I tentatively use the word 'curry' here only to attract traffic, as many people understandably relate 'curry' to South Asian cuisine. But the real descriptive I'd use for this South Asian inspired dish is Salan or even handi.
Handi in Urdu, Punjabi and Hindi translates as a cooking pot; a cooking vessel. Again some of you may be familiar with the term 'Balti' which means bucket, but I have never met a South Asian person who refers to their cooking pots at home as 'Balti'. I think 'Handi' is far more appropriate and closer to homely cooking.
I served this Wild Garlic Chickpea Salan with some Wild Garlic Roti also known as Chapatti's. I enjoy eating methi aka fenugreek roti's, but in its places I decided to add some minced wild garlic and without sounding big headed, it tasted splendid and was a nice change. Its very unlike me, but I forgot to take a picture of the rotis as my hands were full flipping the flattened dough between my palms, before slapping it down on the tava (cast iron skillet) to cook, and then I was just too hungry to wait. I'll probably make some more in the next few days, if you can be patient, but if not and you want to make some Wild Garlic Rotis at home, there are so many Methi Roti and Methi Paratha recipes on blogosphere. Just find one you like and just substitute the fresh fenugreek leaves for wild garlic leaves.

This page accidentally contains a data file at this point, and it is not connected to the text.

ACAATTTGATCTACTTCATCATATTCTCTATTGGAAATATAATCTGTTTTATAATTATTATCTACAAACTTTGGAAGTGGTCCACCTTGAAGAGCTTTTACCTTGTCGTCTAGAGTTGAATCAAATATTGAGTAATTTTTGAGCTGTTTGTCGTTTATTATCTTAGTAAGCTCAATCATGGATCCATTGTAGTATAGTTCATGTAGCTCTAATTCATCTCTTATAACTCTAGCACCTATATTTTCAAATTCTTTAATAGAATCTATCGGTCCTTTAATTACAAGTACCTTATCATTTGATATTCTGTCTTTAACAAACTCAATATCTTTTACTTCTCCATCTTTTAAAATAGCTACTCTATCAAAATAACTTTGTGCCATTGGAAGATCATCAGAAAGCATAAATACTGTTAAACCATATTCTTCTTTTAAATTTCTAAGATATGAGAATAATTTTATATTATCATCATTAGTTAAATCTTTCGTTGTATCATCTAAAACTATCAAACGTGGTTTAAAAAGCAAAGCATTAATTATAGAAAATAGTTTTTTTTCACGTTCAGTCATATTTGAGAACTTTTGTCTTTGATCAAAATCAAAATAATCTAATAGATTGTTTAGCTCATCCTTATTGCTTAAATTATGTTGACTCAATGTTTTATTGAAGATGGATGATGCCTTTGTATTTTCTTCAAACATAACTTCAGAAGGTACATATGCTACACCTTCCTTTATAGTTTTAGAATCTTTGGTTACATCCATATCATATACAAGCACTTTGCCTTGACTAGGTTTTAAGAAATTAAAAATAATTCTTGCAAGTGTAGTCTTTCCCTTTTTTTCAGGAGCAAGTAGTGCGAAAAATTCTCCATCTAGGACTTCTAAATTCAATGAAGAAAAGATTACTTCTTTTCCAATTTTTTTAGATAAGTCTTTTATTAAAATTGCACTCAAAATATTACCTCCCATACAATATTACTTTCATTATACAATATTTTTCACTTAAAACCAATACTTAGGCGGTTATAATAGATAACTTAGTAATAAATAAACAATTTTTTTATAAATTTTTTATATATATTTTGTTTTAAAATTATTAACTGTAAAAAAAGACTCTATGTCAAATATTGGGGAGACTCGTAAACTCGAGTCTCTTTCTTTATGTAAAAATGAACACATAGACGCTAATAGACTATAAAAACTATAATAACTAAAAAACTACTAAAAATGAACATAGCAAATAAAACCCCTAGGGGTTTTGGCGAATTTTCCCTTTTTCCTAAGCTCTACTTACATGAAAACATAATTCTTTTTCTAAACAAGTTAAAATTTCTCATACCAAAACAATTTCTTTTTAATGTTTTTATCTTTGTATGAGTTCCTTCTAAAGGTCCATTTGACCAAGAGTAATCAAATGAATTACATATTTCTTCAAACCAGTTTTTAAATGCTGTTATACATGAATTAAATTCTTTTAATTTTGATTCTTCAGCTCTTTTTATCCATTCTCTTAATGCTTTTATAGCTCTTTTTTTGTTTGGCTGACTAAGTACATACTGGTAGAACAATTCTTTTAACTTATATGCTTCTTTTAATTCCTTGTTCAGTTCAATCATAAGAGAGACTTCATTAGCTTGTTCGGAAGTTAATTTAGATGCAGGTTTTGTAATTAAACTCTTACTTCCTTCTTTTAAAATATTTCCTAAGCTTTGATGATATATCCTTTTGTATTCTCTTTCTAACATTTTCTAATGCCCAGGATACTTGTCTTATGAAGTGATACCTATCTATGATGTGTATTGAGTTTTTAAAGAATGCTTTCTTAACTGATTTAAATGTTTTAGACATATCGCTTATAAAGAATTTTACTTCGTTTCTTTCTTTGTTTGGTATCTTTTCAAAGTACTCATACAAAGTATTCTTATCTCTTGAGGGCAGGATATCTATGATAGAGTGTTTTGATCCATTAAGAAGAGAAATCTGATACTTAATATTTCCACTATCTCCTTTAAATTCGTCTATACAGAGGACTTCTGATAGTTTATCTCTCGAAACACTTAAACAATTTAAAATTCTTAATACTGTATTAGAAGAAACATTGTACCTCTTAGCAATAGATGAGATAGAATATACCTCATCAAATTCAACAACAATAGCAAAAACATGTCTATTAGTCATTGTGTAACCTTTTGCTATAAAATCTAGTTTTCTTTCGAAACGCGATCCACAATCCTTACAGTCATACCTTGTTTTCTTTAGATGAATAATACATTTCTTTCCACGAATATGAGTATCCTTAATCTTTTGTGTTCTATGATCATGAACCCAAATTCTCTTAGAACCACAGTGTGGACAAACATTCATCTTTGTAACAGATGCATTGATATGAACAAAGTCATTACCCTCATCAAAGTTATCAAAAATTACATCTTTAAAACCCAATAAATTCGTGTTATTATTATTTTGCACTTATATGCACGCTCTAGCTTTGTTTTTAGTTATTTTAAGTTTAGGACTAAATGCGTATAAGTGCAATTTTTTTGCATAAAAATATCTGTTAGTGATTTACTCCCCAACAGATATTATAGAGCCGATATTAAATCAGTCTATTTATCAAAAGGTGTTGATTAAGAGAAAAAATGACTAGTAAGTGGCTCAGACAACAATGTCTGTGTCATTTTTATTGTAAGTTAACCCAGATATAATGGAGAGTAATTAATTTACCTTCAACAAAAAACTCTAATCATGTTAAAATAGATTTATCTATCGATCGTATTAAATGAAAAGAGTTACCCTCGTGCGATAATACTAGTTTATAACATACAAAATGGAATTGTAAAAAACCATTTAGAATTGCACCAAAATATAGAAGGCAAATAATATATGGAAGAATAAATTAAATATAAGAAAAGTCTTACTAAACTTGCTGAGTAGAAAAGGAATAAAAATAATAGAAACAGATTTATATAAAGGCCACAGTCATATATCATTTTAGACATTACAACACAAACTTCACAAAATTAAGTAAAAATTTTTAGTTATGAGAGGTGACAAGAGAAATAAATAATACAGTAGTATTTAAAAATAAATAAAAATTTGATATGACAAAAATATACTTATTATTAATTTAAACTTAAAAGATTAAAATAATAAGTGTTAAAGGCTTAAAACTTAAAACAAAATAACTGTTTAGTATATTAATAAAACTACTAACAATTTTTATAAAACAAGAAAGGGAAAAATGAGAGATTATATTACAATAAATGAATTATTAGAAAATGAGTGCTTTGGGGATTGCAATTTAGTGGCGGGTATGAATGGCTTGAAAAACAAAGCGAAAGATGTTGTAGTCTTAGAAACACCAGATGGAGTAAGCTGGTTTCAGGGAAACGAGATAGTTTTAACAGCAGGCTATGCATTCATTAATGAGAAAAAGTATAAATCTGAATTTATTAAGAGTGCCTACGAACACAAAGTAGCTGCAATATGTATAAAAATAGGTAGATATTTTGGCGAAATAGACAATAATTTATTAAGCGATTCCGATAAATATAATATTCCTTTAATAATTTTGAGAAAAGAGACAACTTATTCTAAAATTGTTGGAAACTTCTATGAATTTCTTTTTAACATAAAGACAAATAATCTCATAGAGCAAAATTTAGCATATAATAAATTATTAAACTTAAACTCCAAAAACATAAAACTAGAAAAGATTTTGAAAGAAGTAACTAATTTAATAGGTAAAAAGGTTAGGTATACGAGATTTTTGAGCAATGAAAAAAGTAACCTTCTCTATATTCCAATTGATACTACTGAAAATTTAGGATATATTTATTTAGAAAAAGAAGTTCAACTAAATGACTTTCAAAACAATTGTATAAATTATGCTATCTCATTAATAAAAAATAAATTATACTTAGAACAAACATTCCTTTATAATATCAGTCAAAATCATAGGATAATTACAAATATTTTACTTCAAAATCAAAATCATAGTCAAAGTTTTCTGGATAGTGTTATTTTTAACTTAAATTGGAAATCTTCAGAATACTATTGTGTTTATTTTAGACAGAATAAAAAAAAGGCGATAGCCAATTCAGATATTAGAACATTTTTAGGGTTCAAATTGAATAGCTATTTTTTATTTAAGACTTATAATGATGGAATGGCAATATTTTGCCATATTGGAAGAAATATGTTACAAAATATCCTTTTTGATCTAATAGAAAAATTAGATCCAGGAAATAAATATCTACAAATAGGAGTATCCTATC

150g full fat butter or ghee
2 large onions, minced
1 fat clove of garlic, crushed
1 inch of ginger, grated or minced
1 teaspoon of salt or to taste
1 teaspoon chilli powder or to taste
1/2 teaspoon of turmeric powder
2 fresh chillies, sliced
4 fresh tomatoes, skinned and chopped or 200g tinned tomatoes, chopped
400g canned chickpeas, drained and rinsed
Good handful of chopped wild garlic
In a large wide pan, melt butter then add the minced onions, garlic and ginger and cook until transparent, add the spices and the fresh chillies and cook until the fat of the butter comes to the surface. Add the tomatoes and cook until well integrated. Then add the chickpeas, stir and turn heat down. Keep stirring to stop the beans from sticking to the pan, about 5 minutes before turning the gas off, stir in the wild garlic and allow it to wilt. This is a dry salan; but if you want it to have a little liquid, add 150ml - 250ml water to the pot, bring to the boil, let it simmer until the flavours have infused into the water. Serve with rice or roti.